This is a nozzle from the One-Stick Repulsor rocket of the German Society for Space Travel (the Verein für Raumschiffahrt or VfR). Formed in 1927, the VfR began experimenting with crude liquid-propellant rockets in 1930. By spring 1931, society members tested their "two-stick" Repulsor rockets, named after the vehicles in a famous German science-fiction novel. ("Sticks" referred to the rocket's two outside tanks.) In August 1931, tests began on a simplified Repulsor IV model, also known as the One-Stick Repulsor.
Although this nozzle was never fired and was a reject, it represents likely the only surviving example of a VfR motor, since the Society disbanded in 1933 and all of its rocket artifacts were lost or destroyed. Herbert Schaefer, one of the members of the VfR rocket group, brought this nozzle with him when he emigrated to the U.S. in 1935. In 1978, he gave it to the Smithsonian.
This is a rocket engine nozzle of the "Einstab," or One-Stick Repulsor rocket, of the Verein für Raumschiffahrt (the German Rocket Society). The German Rocket Society, one of the world's first space advocate groups, was formed in 1927 and began its first experimentation with crude liquid propellant rockets in 1930. Their first rocket motor was called the Mirak, for Minimum Rocket. By the Spring of 1931, they tested their "double-stick" Repulsor rockets. They were called Repulsors after the fictional Repulsor-powered Martian spacecraft in the 1897 novel Auf Zwei Planeten (On Two Planets) of 1897 by the German science fiction author Kurd Lasswitz who was very influential to the later German space flight movement. The term Repulsors for the rocket was named by Willy Ley, one of the VfR founders and the group's first Vice President who wanted to avoid the word "rocket" since that still meant a standard firework powder rocket at the time. The term "sticks" referred to the rocket's two outside tanks. One was for the gasoline fuel and the other for the nitrogen pressurant which forced in the oxidizer into the combustion chamber. The liquid oxygen oxidizer tank was situated above the motor, though there were several varied designs.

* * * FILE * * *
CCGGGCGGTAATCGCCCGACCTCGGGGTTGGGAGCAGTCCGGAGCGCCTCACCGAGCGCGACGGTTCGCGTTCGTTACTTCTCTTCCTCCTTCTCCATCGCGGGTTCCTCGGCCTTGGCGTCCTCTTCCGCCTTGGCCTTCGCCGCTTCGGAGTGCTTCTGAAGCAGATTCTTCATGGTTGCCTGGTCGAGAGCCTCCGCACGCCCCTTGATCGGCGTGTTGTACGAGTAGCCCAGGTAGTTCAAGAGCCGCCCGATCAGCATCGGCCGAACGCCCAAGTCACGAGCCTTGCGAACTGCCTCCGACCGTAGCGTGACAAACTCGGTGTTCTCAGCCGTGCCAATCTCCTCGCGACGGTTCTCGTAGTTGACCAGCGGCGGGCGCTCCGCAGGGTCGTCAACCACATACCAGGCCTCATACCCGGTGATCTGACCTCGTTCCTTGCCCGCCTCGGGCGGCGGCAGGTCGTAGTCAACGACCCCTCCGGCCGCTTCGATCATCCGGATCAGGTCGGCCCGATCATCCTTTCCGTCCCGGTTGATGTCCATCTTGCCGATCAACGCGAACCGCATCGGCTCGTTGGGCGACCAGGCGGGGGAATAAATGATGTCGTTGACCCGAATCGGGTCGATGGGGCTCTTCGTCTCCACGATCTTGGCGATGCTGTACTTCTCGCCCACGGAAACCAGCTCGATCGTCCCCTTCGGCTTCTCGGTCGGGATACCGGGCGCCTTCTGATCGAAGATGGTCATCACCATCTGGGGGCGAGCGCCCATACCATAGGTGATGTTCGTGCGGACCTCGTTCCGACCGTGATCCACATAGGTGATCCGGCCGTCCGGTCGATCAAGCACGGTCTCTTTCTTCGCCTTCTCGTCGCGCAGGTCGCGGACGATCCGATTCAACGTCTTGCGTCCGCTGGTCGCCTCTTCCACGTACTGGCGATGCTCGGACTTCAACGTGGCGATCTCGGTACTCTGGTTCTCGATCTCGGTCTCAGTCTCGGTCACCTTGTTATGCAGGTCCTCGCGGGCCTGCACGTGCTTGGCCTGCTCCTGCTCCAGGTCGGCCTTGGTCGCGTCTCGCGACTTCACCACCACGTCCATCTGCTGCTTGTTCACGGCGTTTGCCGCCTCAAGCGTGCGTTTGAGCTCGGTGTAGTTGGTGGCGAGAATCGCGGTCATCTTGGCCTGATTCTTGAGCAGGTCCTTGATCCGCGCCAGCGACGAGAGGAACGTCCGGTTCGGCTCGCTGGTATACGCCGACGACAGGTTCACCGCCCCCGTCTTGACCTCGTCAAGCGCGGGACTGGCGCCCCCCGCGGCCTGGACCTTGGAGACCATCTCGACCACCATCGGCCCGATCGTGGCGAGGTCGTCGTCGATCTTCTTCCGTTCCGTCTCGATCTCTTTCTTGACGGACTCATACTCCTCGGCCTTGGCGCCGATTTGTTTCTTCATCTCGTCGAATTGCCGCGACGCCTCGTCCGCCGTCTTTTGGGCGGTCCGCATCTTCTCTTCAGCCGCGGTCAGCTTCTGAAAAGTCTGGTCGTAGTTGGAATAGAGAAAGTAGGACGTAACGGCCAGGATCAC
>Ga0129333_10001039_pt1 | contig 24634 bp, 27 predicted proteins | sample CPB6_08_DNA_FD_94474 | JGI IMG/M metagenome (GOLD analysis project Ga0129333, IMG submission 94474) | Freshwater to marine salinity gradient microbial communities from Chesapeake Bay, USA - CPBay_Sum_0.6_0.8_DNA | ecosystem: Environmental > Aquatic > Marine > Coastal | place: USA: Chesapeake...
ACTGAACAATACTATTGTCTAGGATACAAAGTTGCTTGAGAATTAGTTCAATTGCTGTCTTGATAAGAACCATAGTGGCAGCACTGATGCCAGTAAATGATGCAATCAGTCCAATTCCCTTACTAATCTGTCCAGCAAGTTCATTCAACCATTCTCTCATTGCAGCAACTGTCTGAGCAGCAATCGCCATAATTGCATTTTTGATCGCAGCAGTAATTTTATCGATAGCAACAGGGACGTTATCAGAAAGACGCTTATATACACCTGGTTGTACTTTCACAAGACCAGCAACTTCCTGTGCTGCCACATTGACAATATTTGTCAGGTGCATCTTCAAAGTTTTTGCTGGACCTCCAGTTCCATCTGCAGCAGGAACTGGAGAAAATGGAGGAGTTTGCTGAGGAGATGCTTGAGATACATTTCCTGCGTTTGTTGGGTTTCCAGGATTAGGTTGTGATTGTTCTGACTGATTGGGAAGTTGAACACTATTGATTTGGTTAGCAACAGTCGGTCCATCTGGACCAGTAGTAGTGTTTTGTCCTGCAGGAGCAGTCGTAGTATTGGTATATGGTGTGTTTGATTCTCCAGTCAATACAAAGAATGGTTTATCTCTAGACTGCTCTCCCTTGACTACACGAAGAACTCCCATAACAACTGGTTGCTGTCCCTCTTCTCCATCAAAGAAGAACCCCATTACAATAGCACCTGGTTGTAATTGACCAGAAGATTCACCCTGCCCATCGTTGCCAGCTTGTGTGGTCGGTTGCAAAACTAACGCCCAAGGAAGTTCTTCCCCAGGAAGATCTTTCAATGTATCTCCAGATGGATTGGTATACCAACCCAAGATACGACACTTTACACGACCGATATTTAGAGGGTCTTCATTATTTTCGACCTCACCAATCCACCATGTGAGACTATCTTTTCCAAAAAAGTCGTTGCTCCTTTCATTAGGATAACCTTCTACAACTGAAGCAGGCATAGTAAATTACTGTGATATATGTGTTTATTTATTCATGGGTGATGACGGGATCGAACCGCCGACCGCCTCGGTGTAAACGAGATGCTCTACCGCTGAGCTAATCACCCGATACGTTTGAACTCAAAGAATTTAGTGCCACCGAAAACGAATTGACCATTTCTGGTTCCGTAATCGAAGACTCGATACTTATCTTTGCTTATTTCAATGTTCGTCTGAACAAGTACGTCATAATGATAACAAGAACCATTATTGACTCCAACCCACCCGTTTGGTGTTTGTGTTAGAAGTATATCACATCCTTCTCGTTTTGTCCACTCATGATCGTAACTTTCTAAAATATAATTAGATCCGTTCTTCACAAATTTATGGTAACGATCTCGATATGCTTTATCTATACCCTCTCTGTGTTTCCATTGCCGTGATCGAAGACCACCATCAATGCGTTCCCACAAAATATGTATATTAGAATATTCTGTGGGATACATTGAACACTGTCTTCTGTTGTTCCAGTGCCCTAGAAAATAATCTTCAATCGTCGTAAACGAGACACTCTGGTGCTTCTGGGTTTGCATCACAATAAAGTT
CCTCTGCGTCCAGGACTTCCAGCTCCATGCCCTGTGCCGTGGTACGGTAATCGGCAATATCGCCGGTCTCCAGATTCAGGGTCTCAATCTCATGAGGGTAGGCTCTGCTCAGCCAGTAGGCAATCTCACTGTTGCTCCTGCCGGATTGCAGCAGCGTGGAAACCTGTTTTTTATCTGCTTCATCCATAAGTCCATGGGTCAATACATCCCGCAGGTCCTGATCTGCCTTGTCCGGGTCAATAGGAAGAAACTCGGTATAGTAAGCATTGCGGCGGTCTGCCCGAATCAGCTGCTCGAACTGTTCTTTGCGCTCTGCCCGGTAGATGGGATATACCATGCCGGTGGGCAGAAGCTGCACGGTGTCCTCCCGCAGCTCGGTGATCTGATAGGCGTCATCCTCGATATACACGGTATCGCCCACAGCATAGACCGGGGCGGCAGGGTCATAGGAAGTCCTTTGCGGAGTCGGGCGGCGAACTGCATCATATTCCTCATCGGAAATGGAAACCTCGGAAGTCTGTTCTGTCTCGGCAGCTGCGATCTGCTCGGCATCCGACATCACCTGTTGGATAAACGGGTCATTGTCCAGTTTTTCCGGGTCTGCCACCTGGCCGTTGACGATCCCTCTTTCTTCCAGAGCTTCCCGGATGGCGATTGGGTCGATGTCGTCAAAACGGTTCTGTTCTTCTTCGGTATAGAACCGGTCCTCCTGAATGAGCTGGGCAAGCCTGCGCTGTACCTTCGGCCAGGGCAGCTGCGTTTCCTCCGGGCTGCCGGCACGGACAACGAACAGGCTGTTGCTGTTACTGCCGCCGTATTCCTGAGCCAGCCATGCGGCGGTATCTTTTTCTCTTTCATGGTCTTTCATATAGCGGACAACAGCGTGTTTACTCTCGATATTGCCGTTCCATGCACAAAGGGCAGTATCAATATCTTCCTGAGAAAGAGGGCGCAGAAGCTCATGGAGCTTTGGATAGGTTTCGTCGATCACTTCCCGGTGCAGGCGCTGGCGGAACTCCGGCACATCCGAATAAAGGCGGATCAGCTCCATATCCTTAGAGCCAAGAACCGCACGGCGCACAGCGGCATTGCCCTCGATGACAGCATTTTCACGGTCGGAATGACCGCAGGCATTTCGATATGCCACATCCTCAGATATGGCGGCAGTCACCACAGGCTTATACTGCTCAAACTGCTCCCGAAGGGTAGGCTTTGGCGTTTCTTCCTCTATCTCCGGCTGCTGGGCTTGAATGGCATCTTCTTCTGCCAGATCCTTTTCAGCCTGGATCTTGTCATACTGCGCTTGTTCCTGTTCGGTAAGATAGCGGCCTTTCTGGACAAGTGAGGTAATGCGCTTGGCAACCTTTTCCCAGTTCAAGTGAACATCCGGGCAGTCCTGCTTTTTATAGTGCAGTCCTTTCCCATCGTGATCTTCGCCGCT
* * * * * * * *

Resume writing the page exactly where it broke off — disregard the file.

After some initial problems, a Two-Stick Repulsors flew as high as 1.5 kilometer (almost a mile) by 1932 but from August 1931, tests had already begun on a more simplified Repulsor IV model, also known as the One-Stick Repulsor. In this configuration, the experimenters consciously used the Congreve method of placing the tanks in line down in the center of the rocket. These types of rockets, some using liquid oxygen and alcohol as propellants, were tested over the space of a year and represented the VfR's last official rocket experiments. The motors were made of aluminum and hand-machined. They were usually water-cooled, using a water cooled jacket. Probably the partial grooves on this nozzle were meant to facilitate the flow of water around it. Although the nozzle shown here was a reject and never fired, it represents a rare surviving example of VfR hardware. The Society disbanded in 1933 due to internal political problems and so far as is known most all of their equipment, including rocket motors were lost or destroyed.
The nozzle was saved by VfR member Herbert Schaefer, a friend of Ley's, who, like Ley, emigrated to the U.S. in 1935 to escape the Nazi regime. He took the motor and some VfR photos and notes with him. Schaefer later came to use the experience he gained from the VfR's old Raketenflugplatz (Rocket Test Field) site in a Berlin suburb and became an engineer for the Expendable Launch Vehicles Office of the U.S.'s National Aeronautics and Space Administration (NASA). In 1978, Schaefer donated the nozzle to the nearby National Air and Space Museum.